A Daily Updating Blog of Important Events In History That Never Occurred Today.
Imagine what would be, if history had occurred a bit differently. Who says it didn't, somewhere? These fictional news items explore that possibility. Written by Alternate Historian
Editor says, what if Alexander the Great had been killed at the Battle of the Granicus in 334 BC? Please note that the opinions expressed in this post do not necessarily reflect the views of the author(s).
In this scenario, Darius of Persia does not needed to take the field at Gaugamela, a battle which led to the fall of the Achaemenid Empire.
This article is part of the Generals thread. Alternate Historian and 1 other(s) like this article.
In 334 BC,on this day King Alexander III of Macedon was killed in a battle with the forces of the Persian satraps of Asia Minor at the crossing of the Granicus River.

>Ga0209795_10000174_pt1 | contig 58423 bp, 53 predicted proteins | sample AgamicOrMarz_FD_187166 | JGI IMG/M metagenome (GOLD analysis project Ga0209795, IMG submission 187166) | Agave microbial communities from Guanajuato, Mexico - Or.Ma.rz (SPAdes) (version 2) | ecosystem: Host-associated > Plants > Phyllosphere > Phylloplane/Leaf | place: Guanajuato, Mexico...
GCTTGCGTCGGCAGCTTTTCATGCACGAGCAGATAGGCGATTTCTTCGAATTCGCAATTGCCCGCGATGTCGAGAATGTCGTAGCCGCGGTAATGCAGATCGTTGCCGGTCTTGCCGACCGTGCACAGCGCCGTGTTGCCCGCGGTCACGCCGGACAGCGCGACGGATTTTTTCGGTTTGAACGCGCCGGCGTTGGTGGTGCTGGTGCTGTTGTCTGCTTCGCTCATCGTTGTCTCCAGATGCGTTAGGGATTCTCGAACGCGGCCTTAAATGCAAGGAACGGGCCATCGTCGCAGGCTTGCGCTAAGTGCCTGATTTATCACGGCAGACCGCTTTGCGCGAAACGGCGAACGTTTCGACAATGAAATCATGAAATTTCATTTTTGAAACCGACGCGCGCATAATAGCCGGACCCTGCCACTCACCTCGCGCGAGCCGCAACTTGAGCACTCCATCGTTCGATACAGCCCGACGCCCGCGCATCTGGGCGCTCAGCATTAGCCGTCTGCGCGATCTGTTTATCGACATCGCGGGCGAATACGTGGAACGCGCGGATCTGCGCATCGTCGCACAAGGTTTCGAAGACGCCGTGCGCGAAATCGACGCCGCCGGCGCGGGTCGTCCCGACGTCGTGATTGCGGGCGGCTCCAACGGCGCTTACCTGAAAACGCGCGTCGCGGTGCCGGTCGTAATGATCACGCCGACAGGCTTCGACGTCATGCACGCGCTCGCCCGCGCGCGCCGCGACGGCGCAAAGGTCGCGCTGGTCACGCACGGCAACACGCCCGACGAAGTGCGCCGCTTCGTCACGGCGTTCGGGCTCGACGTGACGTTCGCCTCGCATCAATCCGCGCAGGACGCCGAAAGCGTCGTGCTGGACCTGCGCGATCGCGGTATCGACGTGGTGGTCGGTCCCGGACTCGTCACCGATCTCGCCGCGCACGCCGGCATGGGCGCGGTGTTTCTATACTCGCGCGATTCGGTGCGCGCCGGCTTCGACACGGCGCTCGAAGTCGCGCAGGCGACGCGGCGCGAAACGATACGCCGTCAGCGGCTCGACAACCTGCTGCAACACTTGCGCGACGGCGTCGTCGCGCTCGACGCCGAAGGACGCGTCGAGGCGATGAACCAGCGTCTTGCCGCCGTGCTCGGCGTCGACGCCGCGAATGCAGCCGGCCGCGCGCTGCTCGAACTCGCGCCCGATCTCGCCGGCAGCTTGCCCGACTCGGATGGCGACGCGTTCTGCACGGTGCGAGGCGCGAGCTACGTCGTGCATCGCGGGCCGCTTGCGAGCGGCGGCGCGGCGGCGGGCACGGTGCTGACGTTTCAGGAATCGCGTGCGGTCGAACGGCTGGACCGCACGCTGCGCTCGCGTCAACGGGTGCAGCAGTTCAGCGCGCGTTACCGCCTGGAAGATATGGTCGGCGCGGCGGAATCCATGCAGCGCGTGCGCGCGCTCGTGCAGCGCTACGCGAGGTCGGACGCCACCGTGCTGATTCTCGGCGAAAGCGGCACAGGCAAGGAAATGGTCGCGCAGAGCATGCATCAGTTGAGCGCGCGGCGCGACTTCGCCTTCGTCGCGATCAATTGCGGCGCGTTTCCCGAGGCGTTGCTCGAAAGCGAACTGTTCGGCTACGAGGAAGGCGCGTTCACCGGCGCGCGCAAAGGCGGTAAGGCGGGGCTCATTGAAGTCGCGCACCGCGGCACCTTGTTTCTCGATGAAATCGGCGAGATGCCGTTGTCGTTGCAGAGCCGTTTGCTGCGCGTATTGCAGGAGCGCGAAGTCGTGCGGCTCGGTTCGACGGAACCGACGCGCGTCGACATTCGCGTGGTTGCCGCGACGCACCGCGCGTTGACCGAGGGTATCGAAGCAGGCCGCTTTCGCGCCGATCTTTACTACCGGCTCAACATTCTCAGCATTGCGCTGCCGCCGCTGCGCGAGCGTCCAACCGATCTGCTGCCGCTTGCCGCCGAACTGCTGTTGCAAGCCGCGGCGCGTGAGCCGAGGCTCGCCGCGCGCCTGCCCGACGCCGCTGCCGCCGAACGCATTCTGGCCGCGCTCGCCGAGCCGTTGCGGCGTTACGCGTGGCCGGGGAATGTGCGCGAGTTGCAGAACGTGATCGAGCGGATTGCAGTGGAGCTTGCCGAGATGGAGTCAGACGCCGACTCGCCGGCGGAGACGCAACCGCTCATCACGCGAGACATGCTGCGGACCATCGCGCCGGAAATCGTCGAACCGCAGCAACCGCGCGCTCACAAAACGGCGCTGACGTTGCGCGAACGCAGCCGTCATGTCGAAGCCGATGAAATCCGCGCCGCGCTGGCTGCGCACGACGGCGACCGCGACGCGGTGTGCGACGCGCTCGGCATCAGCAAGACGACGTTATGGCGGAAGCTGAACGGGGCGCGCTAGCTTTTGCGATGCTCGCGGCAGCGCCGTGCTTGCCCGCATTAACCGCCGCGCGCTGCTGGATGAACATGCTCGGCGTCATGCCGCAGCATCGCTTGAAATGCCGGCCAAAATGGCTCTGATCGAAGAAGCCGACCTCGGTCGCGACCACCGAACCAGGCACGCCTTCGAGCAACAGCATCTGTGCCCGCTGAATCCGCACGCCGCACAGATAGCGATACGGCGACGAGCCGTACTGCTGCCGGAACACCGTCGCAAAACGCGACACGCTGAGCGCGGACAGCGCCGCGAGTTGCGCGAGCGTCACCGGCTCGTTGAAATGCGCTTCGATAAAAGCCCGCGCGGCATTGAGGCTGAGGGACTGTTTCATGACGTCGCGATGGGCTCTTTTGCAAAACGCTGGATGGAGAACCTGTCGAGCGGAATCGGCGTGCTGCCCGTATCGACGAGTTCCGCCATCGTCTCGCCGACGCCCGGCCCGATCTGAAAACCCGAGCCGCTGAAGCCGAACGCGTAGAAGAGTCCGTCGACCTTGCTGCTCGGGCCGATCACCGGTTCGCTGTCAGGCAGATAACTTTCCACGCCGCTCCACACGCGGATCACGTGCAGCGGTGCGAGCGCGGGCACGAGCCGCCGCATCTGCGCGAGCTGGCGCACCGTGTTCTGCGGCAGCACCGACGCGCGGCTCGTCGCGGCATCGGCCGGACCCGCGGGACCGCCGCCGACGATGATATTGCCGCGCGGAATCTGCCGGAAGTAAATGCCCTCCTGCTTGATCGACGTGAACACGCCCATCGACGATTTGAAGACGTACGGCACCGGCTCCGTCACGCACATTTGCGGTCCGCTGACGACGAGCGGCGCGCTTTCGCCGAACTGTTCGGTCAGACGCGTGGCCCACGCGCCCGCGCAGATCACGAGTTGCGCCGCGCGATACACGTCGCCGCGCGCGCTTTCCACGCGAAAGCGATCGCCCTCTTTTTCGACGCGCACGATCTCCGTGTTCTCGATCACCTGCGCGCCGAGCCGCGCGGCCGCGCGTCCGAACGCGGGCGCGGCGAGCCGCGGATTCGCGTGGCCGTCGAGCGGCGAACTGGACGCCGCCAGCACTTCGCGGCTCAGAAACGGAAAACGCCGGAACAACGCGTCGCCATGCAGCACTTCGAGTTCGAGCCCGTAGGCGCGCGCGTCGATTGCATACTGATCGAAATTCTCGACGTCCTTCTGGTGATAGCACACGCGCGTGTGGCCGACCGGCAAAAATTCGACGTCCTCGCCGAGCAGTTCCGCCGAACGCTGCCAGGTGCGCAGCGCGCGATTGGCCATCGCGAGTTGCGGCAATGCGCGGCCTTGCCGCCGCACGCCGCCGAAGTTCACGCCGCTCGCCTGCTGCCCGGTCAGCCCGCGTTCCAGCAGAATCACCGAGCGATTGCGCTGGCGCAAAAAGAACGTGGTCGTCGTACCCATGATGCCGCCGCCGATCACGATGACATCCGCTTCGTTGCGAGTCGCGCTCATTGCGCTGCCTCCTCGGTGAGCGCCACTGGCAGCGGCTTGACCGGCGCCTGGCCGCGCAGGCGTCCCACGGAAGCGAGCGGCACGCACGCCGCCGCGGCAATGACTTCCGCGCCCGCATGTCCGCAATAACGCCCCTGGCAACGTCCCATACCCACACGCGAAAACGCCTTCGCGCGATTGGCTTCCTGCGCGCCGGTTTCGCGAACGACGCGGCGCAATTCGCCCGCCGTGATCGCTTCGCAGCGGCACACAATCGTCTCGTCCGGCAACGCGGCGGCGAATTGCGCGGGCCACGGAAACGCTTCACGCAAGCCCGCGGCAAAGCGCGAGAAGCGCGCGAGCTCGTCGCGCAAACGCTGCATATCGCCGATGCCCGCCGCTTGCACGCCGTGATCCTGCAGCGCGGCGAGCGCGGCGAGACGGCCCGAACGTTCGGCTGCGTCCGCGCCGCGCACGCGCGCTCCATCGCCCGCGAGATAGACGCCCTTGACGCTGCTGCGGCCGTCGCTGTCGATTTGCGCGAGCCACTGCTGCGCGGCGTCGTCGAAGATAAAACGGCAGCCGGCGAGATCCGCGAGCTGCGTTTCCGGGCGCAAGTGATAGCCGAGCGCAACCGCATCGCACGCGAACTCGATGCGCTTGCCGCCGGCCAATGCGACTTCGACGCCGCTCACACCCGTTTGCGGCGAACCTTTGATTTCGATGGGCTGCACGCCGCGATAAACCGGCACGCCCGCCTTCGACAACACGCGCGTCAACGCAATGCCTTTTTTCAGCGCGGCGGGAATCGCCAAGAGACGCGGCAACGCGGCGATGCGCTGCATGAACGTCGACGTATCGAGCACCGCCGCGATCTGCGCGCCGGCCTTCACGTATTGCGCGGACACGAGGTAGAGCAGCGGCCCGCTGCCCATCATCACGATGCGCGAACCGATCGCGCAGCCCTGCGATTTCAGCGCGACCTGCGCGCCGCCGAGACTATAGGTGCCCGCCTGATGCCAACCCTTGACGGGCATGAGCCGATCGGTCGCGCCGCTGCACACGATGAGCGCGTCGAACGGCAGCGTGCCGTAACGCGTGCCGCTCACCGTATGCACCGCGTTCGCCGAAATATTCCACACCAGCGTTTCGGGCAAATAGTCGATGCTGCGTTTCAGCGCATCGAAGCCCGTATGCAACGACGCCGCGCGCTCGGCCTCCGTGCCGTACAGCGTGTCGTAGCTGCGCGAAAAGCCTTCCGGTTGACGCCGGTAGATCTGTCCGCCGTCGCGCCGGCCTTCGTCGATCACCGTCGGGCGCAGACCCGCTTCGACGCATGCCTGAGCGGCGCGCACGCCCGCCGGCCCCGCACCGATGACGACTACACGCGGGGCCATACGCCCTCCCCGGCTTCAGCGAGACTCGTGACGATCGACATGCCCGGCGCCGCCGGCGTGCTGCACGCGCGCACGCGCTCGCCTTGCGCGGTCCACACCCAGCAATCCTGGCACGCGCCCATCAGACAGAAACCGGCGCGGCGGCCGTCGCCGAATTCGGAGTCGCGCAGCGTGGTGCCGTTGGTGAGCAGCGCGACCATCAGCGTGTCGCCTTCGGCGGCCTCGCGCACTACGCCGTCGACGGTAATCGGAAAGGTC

Battle of the GranicusHis own Companion Cavalry had charged headlong into the River to attack Memnon of Rhodes' Anatolian and Greek Mercenary forces which were arrayed against him on the other side. Leading from the front as always, Alexander ploughed into the first ranks of the enemy and along with a small group of his bodyguards burst into rear ranks where the Persian Commander Spithridates was pushing his own men into some order.
The Persian's first blow knocked Alexanders white plumed helmet sideways. Then he raised his large two-handed axe above his head and dispatched the young Macedon King just before his kinsmen "Cleitus the Black" could thrust his spear into Spithridates' neck.
With the battle lost, the Macedonian killing machine was halted and his unruly generals fell to squabbling about who would now lead the Army.